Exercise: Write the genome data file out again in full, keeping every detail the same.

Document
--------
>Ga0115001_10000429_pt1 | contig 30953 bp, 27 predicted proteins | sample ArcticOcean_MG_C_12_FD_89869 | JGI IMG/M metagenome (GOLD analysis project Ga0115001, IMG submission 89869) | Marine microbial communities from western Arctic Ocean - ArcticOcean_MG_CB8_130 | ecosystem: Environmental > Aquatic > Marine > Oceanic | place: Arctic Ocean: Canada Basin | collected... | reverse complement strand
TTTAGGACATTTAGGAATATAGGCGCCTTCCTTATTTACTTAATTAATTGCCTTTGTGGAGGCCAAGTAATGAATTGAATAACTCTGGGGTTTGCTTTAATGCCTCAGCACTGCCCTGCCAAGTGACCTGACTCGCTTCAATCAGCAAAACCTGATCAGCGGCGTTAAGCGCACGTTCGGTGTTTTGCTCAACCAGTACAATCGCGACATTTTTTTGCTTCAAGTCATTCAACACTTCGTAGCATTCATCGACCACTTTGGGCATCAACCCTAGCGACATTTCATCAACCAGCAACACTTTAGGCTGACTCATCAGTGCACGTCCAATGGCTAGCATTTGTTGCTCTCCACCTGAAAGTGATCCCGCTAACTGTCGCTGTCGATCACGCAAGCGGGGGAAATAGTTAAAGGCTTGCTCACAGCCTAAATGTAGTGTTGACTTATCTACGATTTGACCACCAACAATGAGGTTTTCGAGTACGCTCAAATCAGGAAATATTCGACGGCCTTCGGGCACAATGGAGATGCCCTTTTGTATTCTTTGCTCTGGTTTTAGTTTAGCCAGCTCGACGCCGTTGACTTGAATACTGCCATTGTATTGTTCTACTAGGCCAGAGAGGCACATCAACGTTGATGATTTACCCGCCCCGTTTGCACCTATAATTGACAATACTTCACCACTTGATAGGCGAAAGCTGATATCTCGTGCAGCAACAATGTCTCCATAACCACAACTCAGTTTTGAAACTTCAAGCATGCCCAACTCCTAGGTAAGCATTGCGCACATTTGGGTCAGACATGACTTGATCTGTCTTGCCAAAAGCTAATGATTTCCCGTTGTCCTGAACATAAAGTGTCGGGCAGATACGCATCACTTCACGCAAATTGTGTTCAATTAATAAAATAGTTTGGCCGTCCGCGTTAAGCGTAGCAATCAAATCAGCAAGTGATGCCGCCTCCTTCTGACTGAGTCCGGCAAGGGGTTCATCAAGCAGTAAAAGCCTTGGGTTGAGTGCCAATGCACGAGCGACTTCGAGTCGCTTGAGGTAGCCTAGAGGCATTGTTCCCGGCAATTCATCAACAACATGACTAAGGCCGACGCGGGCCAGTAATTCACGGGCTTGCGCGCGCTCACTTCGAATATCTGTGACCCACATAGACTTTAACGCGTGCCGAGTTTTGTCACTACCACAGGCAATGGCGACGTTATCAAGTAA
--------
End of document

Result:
>Ga0115001_10000429_pt1 | contig 30953 bp, 27 predicted proteins | sample ArcticOcean_MG_C_12_FD_89869 | JGI IMG/M metagenome (GOLD analysis project Ga0115001, IMG submission 89869) | Marine microbial communities from western Arctic Ocean - ArcticOcean_MG_CB8_130 | ecosystem: Environmental > Aquatic > Marine > Oceanic | place: Arctic Ocean: Canada Basin | collected... | reverse complement strand
TTTAGGACATTTAGGAATATAGGCGCCTTCCTTATTTACTTAATTAATTGCCTTTGTGGAGGCCAAGTAATGAATTGAATAACTCTGGGGTTTGCTTTAATGCCTCAGCACTGCCCTGCCAAGTGACCTGACTCGCTTCAATCAGCAAAACCTGATCAGCGGCGTTAAGCGCACGTTCGGTGTTTTGCTCAACCAGTACAATCGCGACATTTTTTTGCTTCAAGTCATTCAACACTTCGTAGCATTCATCGACCACTTTGGGCATCAACCCTAGCGACATTTCATCAACCAGCAACACTTTAGGCTGACTCATCAGTGCACGTCCAATGGCTAGCATTTGTTGCTCTCCACCTGAAAGTGATCCCGCTAACTGTCGCTGTCGATCACGCAAGCGGGGGAAATAGTTAAAGGCTTGCTCACAGCCTAAATGTAGTGTTGACTTATCTACGATTTGACCACCAACAATGAGGTTTTCGAGTACGCTCAAATCAGGAAATATTCGACGGCCTTCGGGCACAATGGAGATGCCCTTTTGTATTCTTTGCTCTGGTTTTAGTTTAGCCAGCTCGACGCCGTTGACTTGAATACTGCCATTGTATTGTTCTACTAGGCCAGAGAGGCACATCAACGTTGATGATTTACCCGCCCCGTTTGCACCTATAATTGACAATACTTCACCACTTGATAGGCGAAAGCTGATATCTCGTGCAGCAACAATGTCTCCATAACCACAACTCAGTTTTGAAACTTCAAGCATGCCCAACTCCTAGGTAAGCATTGCGCACATTTGGGTCAGACATGACTTGATCTGTCTTGCCAAAAGCTAATGATTTCCCGTTGTCCTGAACATAAAGTGTCGGGCAGATACGCATCACTTCACGCAAATTGTGTTCAATTAATAAAATAGTTTGGCCGTCCGCGTTAAGCGTAGCAATCAAATCAGCAAGTGATGCCGCCTCCTTCTGACTGAGTCCGGCAAGGGGTTCATCAAGCAGTAAAAGCCTTGGGTTGAGTGCCAATGCACGAGCGACTTCGAGTCGCTTGAGGTAGCCTAGAGGCATTGTTCCCGGCAATTCATCAACAACATGACTAAGGCCGACGCGGGCCAGTAATTCACGGGCTTGCGCGCGCTCACTTCGAATATCTGTGACCCACATAGACTTTAACGCGTGCCGAGTTTTGTCACTACCACAGGCAATGGCGACGTTATCAAGTAA